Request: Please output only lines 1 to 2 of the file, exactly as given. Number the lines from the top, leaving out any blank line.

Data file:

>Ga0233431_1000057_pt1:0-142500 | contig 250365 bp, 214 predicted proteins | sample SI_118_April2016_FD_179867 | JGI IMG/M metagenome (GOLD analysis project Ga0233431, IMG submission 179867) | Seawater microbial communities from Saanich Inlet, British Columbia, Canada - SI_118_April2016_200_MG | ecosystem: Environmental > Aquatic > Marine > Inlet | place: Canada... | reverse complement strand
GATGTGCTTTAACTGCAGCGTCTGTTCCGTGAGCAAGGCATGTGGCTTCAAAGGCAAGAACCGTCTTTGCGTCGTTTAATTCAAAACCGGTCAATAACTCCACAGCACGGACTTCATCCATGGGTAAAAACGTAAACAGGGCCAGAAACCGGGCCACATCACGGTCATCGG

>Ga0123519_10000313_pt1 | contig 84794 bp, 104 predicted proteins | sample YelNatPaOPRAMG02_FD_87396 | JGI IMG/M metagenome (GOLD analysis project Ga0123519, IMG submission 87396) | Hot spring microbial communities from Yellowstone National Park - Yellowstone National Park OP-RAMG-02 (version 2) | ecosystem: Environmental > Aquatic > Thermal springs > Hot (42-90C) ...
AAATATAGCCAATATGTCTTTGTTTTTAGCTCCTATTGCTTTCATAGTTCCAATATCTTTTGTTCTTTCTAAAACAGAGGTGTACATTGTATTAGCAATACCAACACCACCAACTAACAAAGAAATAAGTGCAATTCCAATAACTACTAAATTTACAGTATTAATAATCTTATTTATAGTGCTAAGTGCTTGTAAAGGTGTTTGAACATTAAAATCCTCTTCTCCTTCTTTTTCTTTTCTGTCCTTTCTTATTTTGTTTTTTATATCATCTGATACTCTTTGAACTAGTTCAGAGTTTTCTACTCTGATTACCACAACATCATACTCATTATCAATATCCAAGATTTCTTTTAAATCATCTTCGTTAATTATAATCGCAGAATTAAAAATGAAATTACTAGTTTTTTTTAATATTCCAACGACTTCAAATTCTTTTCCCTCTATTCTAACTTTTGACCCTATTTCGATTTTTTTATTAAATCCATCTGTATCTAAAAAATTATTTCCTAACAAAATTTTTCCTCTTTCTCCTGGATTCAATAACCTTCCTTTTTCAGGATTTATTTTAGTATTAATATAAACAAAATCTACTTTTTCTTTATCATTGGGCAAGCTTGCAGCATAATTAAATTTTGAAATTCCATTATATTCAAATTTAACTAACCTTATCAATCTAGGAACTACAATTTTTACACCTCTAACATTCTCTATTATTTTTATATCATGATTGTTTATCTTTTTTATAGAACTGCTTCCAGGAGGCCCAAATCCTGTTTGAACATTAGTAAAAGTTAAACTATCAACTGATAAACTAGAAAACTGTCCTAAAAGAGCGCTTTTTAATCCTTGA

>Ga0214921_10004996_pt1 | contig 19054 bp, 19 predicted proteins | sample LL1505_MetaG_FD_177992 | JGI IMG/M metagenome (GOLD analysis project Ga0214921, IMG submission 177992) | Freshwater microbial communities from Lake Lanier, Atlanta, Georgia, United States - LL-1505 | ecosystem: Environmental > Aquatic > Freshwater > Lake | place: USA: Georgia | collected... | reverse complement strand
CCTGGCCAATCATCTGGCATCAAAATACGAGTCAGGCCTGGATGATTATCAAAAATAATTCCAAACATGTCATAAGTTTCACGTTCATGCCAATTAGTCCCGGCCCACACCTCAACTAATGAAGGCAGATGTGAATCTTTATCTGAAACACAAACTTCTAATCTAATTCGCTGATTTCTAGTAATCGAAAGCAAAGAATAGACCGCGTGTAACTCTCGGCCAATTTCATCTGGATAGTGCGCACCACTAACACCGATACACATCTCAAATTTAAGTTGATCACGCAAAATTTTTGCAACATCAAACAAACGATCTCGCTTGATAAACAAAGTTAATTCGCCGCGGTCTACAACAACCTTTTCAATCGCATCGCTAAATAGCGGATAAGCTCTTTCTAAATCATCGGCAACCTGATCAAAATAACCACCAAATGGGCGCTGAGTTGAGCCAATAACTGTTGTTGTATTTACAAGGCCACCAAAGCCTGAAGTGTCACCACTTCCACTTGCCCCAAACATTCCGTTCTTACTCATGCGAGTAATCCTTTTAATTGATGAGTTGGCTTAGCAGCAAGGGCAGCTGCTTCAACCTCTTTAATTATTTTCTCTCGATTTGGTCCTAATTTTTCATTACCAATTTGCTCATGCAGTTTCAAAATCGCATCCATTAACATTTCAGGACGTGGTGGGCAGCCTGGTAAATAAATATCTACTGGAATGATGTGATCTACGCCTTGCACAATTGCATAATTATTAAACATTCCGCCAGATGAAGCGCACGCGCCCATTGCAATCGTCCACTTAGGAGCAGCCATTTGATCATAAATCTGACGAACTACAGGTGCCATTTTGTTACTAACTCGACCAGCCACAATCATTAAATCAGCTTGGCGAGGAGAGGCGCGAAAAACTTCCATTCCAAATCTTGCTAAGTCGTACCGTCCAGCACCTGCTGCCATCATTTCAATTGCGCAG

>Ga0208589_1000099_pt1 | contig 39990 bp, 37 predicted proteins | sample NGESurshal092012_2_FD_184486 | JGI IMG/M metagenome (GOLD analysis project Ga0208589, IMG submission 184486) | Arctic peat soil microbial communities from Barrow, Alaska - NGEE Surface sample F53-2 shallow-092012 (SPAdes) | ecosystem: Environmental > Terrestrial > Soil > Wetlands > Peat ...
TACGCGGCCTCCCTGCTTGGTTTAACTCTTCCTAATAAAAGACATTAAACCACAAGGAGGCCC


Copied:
>Ga0233431_1000057_pt1:0-142500 | contig 250365 bp, 214 predicted proteins | sample SI_118_April2016_FD_179867 | JGI IMG/M metagenome (GOLD analysis project Ga0233431, IMG submission 179867) | Seawater microbial communities from Saanich Inlet, British Columbia, Canada - SI_118_April2016_200_MG | ecosystem: Environmental > Aquatic > Marine > Inlet | place: Canada... | reverse complement strand
GATGTGCTTTAACTGCAGCGTCTGTTCCGTGAGCAAGGCATGTGGCTTCAAAGGCAAGAACCGTCTTTGCGTCGTTTAATTCAAAACCGGTCAATAACTCCACAGCACGGACTTCATCCATGGGTAAAAACGTAAACAGGGCCAGAAACCGGGCCACATCACGGTCATCGG